Florida judge allows racketeering counts in state's tobacco lawsuit
Dec. 13, 1996
TALLAHASSEE, Fla. (AP) _ A Florida judge today said the state can accuse the tobacco industry of racketeering in a lawsuit filed to recoup $2.4 billion in taxes spent on people who get sick from smoking.
By allowing Florida to contend the tobacco companies violated anti-racketeering laws, the state potentially could win triple damages for money it spends on treating smoking-related ilneeses.
Although other states have charged cigarette makers with racketeering, no other judges have cleared the way to pursue the allegation, according to Tim Howard, a Tallahassee attorney coordinating the state's case.
``No cocaine cartel, gambling empire or white-collar scheme has even approached the damage allegedly done to the state as alleged in the plaintiff's case,'' Palm Beach Circuit Judge Harold Cohen wrote in allowing the state to use its Racketeer Influenced and Corrupt Organization law.
``However, recognizing the stigma an alleged RICO violation carries with it, the court reminds all parties that allegations made and clear and convincing proof are two very different things,'' he added.
Stephen Krigbaum, a West Palm Beach lawyer for one defendant Philip Morris, didn't immediately return a call for comment.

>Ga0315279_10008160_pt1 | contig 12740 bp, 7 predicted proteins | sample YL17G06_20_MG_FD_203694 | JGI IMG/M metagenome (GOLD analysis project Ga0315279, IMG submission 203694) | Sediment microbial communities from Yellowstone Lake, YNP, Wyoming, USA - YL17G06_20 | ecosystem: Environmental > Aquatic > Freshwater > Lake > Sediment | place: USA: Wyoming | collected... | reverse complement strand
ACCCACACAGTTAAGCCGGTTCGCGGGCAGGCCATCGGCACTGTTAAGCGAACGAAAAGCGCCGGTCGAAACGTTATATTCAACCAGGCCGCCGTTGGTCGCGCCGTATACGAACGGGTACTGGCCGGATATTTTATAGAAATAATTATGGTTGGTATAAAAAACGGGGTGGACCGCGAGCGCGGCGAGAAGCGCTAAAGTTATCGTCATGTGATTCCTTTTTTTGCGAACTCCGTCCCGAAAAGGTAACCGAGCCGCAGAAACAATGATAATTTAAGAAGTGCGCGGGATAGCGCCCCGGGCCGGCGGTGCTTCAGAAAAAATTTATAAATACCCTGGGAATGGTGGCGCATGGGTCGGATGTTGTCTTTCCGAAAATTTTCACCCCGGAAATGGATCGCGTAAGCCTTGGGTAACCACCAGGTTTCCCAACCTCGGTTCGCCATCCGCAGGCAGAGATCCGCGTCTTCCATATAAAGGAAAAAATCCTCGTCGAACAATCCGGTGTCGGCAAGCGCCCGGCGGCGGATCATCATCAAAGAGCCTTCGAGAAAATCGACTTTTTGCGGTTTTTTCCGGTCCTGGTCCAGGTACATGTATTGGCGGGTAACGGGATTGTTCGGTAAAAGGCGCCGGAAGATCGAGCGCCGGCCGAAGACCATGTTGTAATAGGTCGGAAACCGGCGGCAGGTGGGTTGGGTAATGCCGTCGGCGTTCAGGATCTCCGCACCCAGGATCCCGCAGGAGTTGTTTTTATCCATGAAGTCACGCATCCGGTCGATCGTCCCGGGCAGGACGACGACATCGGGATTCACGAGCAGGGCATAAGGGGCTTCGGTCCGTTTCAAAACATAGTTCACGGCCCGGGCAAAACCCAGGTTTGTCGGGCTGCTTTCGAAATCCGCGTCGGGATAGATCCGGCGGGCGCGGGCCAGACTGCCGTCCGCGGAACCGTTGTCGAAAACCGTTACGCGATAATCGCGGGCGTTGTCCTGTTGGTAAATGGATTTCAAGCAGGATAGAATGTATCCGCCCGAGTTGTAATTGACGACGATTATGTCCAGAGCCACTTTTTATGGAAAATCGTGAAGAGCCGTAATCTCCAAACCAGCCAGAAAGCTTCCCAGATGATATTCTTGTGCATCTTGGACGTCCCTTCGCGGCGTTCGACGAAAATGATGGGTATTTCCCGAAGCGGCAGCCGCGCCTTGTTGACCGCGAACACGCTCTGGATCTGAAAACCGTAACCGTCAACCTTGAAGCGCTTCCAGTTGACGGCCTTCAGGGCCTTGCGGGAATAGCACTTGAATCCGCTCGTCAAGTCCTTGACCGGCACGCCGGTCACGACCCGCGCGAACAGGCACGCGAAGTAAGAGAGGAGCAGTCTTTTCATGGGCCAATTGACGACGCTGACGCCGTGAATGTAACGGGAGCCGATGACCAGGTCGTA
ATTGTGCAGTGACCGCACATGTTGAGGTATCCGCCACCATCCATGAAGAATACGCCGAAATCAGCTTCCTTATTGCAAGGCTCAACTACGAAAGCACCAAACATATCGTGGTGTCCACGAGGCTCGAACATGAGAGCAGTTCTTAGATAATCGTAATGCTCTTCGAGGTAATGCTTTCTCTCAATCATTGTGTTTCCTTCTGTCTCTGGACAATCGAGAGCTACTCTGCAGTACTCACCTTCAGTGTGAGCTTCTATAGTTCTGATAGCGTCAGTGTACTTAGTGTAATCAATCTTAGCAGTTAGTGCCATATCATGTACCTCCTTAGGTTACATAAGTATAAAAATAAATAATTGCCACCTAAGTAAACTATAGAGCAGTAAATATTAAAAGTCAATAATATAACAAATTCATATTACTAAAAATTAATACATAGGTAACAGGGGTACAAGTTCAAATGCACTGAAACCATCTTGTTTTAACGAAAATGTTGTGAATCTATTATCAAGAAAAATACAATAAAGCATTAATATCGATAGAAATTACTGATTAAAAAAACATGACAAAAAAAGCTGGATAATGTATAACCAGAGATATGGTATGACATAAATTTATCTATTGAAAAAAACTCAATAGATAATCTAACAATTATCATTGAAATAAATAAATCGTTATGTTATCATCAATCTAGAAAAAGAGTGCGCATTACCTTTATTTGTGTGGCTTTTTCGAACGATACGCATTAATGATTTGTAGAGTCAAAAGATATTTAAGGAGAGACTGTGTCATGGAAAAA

The racketeering counts claim the industry lied to federal officials, committed fraud, illegally marketed its products to children and conspired to deceive the public about the dangers of cigarettes.
Cohen heard arguments last week on the counts filed by Attorney General Bob Butterworth, who attended the hearing with two counterparts pursuing similar suits: Mike Moore from Mississippi and Grant Woods of Arizona.
Arizona and Texas both want to pursue a racketeering charge, but judges have not yet ruled on whether they can do so. At least 17 states are suing tobacco companies over the public costs of smoking-related illnesses.
Florida is trying to recoup an estimated $800 million in annual expenses for treating sick smokers since July 1994.